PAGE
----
Results on the systems and methods employing or implementing the near-zero-cost (NZC) query framework or approach are presented, and may be compared against other methods or approaches for privacy, for example, LNMax (as described in Papernot et al., “Semi-supervised knowledge transfer for deep learning from private training data,” In 5th International Conference on Learning Representations, ICLR '17 (2017)), as seen in the tables of FIGS. 4A and 4B.

In some examples, experiments were performed on two widely used datasets on differential privacy: SVHN and MNIST. MNIST and SVHN are two well-known digital image datasets consisting of 60K and 73K training samples, respectively. The experiments use the same data partition method and train the 250 teacher models as in Papernot et al. (2017). In particular, for MNIST, 10,000 samples are used as the student dataset, which is split into 9,000 samples and 1,000 samples as training set and testing set, respectively, for experiments. For SVHN, 26,032 samples are used as the student dataset, which is split into 10,000 samples and 16,032 samples as training set and testing set, respectively. For both MNIST and SVHN, the teacher uses the same network structure as in Papernot et al. (2017).

The table of FIG. 4A shows results for classification accuracy and privacy of the students on both MNIST and SVHN datasets, for the various approaches LNMax and NZC. The number of teachers is set to 250 unless otherwise mentioned. We set δ=10−5 to compute values of E (with the exception of SVHN where δ=10−6). The baselines refer to students that are trained from the noiseless votes from all teachers. Ground truth refers to students that are trained with ground truth query labels.

The table of FIG. 4B shows results for label accuracy of teacher ensembles when compared to the ground truth labels from various approaches (including LNMax and NZC) using 250 teachers. “Clean” denotes the aggregation without adding any noise perturbation.

It is clear that the near-zero-cost (NZC) query framework or approach of the present disclosure achieves both better accuracy and better privacy cost as compared to the LNMax approach. In particular, the results are very close to the baseline results, where the student is trained by using the non-perturbed votes from the teacher ensembles. One reason is that NZC is more robust against the random perturbations for most of the queries, which helps the student to obtain better quality labels for training. NZC also achieves strong privacy cost, because it allows using very large noise scale, as long as the constant c is set to a proper large value. For confirmation, the number of correctly labeled queries from the teacher ensembles was calculated, and the results shown in the tables of FIGS. 4A and 4B. The NZC approach is more robust against noise perturbation as compared to the previous LNMax approach.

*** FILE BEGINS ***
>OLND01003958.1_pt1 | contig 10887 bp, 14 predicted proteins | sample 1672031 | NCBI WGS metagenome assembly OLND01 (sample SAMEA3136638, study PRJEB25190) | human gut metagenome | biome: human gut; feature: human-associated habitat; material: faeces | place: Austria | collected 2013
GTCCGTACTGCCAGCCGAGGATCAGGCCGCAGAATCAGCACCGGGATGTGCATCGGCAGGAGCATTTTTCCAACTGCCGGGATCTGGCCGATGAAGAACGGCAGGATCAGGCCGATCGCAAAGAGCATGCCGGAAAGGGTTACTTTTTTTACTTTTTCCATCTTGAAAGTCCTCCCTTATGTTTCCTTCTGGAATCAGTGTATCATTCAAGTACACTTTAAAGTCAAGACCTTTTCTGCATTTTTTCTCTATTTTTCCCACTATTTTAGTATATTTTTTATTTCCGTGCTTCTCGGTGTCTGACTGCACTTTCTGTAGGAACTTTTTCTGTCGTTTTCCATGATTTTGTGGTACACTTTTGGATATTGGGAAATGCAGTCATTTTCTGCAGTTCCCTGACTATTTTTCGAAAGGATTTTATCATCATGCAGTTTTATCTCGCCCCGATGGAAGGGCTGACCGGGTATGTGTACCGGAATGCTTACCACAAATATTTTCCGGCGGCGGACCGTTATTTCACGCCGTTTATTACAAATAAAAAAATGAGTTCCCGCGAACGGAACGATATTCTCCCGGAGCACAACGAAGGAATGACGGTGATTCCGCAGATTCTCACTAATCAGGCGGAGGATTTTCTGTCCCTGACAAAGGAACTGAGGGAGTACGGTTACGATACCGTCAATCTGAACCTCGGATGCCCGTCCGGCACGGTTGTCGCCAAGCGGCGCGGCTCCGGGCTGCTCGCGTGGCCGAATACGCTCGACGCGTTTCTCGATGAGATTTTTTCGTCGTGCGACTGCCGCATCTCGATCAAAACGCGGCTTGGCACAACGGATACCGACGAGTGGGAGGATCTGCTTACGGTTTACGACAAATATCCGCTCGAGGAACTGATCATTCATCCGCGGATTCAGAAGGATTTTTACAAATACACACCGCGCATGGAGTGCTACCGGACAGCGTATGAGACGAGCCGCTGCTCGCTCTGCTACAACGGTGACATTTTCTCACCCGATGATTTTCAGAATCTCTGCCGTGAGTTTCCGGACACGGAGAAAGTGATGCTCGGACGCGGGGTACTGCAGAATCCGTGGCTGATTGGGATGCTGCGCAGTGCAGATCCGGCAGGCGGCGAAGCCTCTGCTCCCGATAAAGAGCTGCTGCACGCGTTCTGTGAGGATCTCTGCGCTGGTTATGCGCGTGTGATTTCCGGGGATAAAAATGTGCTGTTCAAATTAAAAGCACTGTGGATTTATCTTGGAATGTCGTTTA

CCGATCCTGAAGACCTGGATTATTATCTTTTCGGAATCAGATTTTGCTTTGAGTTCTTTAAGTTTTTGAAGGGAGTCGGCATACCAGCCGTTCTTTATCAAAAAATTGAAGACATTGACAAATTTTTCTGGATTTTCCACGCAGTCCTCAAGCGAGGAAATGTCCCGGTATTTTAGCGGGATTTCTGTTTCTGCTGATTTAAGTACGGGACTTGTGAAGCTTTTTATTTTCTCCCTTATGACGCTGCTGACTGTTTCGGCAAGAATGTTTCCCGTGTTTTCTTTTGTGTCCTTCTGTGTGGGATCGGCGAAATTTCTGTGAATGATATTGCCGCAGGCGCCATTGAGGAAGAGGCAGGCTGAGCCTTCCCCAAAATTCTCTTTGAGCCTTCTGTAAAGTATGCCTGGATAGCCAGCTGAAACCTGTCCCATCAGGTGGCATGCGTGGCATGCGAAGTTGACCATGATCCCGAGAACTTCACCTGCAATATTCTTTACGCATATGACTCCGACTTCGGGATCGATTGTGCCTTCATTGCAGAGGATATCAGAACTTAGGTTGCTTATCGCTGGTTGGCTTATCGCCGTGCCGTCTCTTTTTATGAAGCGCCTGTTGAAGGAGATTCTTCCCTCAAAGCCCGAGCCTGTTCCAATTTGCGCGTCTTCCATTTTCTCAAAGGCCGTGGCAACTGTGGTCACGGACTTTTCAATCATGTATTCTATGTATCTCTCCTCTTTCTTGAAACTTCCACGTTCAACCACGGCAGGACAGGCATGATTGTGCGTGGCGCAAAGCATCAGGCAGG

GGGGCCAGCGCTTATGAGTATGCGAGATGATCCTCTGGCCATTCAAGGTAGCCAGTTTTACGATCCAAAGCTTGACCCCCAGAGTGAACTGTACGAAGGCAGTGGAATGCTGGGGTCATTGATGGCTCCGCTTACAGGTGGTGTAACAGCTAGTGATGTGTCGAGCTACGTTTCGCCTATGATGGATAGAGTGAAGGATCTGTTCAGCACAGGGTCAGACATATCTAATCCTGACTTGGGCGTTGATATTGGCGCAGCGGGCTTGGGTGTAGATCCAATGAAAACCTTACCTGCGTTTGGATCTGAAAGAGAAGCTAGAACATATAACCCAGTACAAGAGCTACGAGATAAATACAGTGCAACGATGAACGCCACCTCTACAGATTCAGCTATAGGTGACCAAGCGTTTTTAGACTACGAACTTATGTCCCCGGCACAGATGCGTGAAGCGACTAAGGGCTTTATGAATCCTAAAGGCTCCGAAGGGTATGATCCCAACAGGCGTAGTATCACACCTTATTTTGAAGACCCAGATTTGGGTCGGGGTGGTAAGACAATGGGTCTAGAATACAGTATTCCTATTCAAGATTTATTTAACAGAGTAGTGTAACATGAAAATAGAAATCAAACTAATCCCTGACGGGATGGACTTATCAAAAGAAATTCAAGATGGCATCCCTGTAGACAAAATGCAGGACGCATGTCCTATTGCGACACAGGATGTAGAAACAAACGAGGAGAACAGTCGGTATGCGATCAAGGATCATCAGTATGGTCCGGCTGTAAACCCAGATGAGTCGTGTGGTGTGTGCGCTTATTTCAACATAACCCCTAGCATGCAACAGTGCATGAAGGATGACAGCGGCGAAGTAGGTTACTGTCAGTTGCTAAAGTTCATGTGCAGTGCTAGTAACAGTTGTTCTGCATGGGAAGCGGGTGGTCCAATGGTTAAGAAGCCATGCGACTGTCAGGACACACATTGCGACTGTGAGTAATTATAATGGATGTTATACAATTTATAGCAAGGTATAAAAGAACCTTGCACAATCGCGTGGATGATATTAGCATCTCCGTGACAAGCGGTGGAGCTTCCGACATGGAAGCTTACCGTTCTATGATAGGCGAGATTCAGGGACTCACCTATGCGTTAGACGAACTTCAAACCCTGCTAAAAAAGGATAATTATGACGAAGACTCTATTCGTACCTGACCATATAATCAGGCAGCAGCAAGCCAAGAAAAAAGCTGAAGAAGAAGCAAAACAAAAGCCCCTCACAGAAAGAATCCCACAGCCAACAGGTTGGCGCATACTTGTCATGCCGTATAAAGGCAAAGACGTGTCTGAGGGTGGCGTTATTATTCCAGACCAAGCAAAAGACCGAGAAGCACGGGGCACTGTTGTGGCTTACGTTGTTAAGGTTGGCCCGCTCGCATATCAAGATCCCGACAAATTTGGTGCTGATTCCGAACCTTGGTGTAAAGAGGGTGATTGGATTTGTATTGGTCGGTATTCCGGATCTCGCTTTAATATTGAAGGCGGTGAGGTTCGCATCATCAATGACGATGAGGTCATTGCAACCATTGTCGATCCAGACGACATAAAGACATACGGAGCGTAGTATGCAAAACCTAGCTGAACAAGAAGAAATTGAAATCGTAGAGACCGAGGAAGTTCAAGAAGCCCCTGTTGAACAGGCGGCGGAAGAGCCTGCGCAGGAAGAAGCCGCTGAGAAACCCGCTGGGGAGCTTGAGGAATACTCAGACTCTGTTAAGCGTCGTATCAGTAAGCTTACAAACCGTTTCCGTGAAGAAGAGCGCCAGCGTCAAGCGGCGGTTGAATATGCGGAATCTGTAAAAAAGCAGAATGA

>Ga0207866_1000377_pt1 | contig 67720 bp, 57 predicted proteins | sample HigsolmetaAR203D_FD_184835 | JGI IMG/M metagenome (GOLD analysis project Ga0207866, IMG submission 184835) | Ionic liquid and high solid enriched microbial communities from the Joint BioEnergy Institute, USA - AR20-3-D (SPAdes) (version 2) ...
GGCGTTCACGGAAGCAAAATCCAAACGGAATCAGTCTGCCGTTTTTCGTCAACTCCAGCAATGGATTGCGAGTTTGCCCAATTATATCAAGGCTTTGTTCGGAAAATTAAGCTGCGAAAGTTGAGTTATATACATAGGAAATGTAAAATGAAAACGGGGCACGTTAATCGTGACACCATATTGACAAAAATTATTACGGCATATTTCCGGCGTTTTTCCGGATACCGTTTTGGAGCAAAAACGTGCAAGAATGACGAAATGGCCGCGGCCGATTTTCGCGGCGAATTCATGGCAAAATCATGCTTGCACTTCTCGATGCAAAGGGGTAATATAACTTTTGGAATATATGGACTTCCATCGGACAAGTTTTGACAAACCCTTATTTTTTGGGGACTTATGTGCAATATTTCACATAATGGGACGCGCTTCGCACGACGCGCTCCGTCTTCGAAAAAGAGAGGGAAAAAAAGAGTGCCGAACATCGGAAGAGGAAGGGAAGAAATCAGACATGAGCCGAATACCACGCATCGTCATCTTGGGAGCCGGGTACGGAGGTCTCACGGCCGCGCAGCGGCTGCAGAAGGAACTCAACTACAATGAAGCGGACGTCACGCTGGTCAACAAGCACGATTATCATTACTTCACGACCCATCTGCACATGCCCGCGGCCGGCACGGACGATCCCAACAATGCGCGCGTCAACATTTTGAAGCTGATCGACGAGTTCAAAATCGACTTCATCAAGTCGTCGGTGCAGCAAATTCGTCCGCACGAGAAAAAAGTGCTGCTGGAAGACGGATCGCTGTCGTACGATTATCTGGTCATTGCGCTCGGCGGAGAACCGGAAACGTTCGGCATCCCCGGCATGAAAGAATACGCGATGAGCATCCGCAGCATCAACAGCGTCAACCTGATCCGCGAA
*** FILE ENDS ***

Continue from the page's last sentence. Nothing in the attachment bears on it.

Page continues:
In some examples, the number of teachers in the ensemble may have an impact on the performance of the student, as the teachers are trained on non-overlapping splits of the data. The greater the number of teachers, the less data any given teacher has for training. This leads to less accurate individual teachers, and thus less likely to have correct vote for the query. In some examples, the performance of the teacher ensemble may decrease as the number of teachers increases. This is more prominent for more challenging datasets (e.g., SVHN performance drops more significantly as compared to MNIST). Although the number of qualified samples increases as the number of teachers increase, it is at the cost of increasing the wrongly labeled queries, since the total accuracy of teachers has decreased. Because of this, it can result in worse student performance. However, the previous approach such as PATE (Papernot et al., 2017) or Scale PATE (Papernot et al., 2018) requires large number of teachers due to privacy budget constraints. The NZC approach does not have this limitation. The results from using less teachers improved significantly, and approaches closer to the performance when the training student with the ground truth.